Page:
Big Tobacco Coughs Up ‘Corrective Statements’ — Arkansas Youth Might Miss The Message

Dec 8, 2017

Arkansas’s health groups are reacting to corrective statements the tobacco industry began airing on network TV in late November with some optimism that they will help reduce the state’s high smoking rate as well as concern the ads won’t reach young people.

Arkansas has the second highest smoking rates in the country, according to the state health department. About one in four adults in Arkansas smokes.

Dr. Gary Wheeler with the Arkansas Department of Health said due to factors such as poverty and lower educational attainment, Arkansas continues to struggle with youth and adult smoking rates that remain higher than other states, despite a gradual decline overall.  He expressed hope that the ads, which feature black text on a plain white background narrated by a faceless voice warning of the dangers of smoking, will impress and therefore convince people because they come from the tobacco industry itself.

According to Dr. Gary Wheeler, the corrective statement ads might encourage some smokers to quit, but the ads would have been more effective if they had been more colorful, more dramatic and placed where young people would be likely to see them.
Credit Sarah Whites-Koditschek / ARKANSAS PUBLIC MEDIA

“I’m glad that the truth is finally out,” he said.  

In the ads, the tobacco industry acknowledges that cigarettes are intentionally designed to be addictive and that the health consequences are disastrous.  

“More people die every year from smoking than from murder, AIDS, suicide, drugs, car crashes and alcohol combined,” the industry acknowledges in one.

The Marlboro Man ad campaign is considered an icon in advertising history. "They definitely know how they could create good ads," said ASU Professor of Advertising Manu Bhandari, but the tobacco industry's no-images corrective statements ads are not good.

Advertising analysts noted the contrast between the iconic Marlboro Man ads of the past and the new, no-frills corrective statements.

“They seem to do the bare minimum,” said Manu Bhandari, an assistant professor of advertising at Arkansas State University.

He noted that most commercials aim to draw the viewer in and elicit emotion, but the new corrective statement ads seem to distance themselves from the audience.

“It’s like a robo-call,” he said of the sterilized voice delivering the news about smoking’s connection to cancer and early deaths.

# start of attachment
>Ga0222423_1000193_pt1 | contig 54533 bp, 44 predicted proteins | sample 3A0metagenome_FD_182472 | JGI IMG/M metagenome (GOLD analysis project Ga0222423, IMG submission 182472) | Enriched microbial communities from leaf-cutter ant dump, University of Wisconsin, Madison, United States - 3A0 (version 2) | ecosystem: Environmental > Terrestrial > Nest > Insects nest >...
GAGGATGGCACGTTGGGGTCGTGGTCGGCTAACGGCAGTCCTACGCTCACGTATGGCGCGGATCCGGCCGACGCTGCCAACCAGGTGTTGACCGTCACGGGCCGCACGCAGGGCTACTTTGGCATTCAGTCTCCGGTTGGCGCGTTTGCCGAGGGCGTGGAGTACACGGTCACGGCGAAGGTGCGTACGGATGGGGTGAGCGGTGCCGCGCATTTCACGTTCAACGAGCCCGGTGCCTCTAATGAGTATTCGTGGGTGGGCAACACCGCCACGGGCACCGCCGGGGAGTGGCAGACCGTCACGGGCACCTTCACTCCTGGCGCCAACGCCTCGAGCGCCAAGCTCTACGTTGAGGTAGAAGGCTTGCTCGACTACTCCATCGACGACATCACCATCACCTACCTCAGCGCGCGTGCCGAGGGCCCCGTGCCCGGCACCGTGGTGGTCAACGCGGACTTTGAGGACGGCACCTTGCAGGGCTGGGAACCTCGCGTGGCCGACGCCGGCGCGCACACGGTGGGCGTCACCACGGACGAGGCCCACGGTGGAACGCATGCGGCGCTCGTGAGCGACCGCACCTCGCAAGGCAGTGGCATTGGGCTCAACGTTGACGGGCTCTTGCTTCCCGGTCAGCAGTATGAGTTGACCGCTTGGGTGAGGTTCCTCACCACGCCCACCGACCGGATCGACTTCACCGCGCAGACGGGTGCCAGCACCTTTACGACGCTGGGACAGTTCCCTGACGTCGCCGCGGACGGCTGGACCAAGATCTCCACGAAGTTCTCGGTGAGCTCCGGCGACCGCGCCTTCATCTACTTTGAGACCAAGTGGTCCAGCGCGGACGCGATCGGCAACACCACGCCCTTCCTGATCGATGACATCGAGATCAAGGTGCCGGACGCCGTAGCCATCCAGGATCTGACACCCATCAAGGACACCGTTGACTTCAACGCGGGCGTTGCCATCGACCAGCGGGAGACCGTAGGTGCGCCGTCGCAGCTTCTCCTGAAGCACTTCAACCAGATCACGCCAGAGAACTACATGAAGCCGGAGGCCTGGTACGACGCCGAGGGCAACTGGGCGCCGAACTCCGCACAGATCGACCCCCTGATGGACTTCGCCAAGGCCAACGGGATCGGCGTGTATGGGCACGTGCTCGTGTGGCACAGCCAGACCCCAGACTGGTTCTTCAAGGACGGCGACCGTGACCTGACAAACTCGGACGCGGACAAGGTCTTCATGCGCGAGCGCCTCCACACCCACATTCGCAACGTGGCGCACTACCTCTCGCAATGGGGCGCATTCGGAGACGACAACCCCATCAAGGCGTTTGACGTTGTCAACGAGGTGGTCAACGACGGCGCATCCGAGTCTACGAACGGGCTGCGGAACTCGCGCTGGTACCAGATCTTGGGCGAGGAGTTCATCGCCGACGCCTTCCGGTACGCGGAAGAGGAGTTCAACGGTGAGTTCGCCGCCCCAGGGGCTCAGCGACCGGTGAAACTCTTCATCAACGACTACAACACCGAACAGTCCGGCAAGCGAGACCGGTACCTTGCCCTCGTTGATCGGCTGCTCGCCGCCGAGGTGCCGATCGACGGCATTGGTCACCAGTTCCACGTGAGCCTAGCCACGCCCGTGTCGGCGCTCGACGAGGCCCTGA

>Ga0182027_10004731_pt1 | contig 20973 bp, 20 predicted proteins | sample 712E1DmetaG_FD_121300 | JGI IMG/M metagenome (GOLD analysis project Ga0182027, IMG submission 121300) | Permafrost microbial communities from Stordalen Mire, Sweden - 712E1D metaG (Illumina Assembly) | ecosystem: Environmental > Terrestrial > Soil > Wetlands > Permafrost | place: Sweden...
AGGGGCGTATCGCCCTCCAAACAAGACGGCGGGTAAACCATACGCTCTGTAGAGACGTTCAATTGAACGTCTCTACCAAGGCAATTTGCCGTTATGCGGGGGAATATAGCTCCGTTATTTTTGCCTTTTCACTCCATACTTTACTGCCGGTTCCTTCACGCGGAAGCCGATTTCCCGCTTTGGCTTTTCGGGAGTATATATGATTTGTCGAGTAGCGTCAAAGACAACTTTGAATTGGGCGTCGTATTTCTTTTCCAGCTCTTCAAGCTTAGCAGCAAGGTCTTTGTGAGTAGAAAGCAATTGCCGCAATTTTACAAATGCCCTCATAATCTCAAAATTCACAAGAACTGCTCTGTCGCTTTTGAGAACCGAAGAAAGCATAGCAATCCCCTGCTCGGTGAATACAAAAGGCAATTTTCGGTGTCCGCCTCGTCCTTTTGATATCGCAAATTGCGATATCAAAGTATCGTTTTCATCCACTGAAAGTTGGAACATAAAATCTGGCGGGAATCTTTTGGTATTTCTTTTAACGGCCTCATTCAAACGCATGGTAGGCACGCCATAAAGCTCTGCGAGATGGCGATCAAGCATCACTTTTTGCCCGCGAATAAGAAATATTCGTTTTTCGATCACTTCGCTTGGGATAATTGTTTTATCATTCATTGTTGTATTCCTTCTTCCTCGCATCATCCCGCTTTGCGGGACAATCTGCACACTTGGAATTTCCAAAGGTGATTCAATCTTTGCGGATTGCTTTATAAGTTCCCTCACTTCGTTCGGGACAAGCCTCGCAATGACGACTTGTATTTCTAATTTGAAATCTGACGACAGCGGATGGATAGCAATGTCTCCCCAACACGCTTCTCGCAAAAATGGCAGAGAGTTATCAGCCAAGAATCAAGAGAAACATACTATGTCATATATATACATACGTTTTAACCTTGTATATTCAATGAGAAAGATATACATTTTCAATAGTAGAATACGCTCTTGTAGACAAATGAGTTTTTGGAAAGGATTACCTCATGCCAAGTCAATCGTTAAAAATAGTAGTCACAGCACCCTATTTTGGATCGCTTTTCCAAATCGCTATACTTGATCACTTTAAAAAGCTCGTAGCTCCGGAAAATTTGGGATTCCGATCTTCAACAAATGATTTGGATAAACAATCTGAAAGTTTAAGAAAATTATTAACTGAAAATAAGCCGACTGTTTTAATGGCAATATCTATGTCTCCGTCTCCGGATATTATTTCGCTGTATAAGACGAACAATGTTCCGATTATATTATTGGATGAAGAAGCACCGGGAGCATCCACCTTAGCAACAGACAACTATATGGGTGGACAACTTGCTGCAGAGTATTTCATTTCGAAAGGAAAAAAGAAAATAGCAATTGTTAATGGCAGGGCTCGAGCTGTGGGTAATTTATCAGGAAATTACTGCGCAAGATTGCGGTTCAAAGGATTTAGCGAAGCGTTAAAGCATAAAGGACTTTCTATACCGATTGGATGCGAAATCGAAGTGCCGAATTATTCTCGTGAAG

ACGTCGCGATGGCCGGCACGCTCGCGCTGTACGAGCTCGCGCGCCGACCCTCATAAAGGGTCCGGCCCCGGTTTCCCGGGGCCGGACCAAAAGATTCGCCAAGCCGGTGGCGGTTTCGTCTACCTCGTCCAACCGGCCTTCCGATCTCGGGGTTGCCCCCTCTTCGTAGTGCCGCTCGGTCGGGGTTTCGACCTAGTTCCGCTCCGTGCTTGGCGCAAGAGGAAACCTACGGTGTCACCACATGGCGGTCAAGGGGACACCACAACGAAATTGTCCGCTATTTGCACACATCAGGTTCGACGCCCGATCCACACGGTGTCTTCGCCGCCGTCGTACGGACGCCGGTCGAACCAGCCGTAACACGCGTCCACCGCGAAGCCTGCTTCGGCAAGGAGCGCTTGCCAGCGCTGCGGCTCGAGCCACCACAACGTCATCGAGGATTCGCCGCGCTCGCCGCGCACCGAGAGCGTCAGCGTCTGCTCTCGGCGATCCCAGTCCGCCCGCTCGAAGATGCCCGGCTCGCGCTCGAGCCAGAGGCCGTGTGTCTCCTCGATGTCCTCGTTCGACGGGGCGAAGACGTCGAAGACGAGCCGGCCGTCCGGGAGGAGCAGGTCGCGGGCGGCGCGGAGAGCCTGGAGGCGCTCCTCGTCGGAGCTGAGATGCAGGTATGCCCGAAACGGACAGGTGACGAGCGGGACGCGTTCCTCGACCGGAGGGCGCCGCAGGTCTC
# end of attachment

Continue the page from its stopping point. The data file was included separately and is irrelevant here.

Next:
Dr. Manu Bhandari, who teaches advertising at Arkansas State University, said the ads in question seem not to want to connect to the viewer. "There's no warmth."
Credit Arkansas State University

The ads, which were ordered as part of a lawsuit in 2006, are required to air on network TV for one year.  As part of a battle over the exact wording, the tobacco industry negotiated away the phrases “here’s the truth,” and “we apologize.”

“What that tells you is that the tobacco companies really haven’t changed.  They still don’t want to tell the truth, and even though they were finally forced to make these ads, they did everything they could to delay and weaken them,” said Vince Willmore with the Campaign for Tobacco-Free Kids.

In a statement about the corrective ads, Altria Group and Phillip Morris USA said that they are "working to develop less risky tobacco products," and point out that smoking is at a historic low among youth.

"Smoking is highly addictive. Nicotine is the addictive drug in tobacco. Cigarette companies intentionally designed cigarettes with enough nicotine to create and sustain addiction. It's not easy to quit. When you smoke, the nicotine actually changes the brain - that's why quitting is so hard," goes the second of five corrective statements from the companies Philip Morris USA, Lorillard, R.J. Reynolds Tobacco and Altria.

Like many others, Dr. Wheeler is worried that the ads won’t reach young people, since they’re not required to be placed on social media and will instead air mostly during network TV newscasts.  According to a Modern News Consumer study from the Pew Research Center, news remains an important part of public life, but the ways in which young people get their news has shifted toward online offerings.

“One of the things we see in our data is a very large age gap when it comes to who is turning to television often for news,” study author Amy Mitchell said.

“Our young people Snapchat and Instagram,” agreed Barbara Kumpe, public policy manager with the Arkansas Tobacco Control Coalition.

Far more graphic warnings are common in European countries, which tend to have higher smoking rates than the U.S.

“It’s been a long time coming, but it was very needed for people to understand that the tobacco industry has duped us for many, many years,” Kumpe said.

In addition to airing during TV newscasts, the corrective statement ads must be printed in the front section of Sunday editions of newspapers.

Meg Mirivel, spokeswoman for the state health department, said the Little Rock Sun, which caters to the city's black communities, will run the ads in Arkansas.

The legal agreement stipulates that the nation's top 50 newspapers will carry the print ads, and the state's largest newspaper, the Arkansas Democrat-Gazette, is not one of them. The Sun and some other community newspapers sued for the ad contracts, and won.

"It's really too bad that the Democrat-Gazette didn't get some of those ads," Mirivel said, because the exposure would benefit the readership of a state with the second highest per capita use of tobacco in the country.
 

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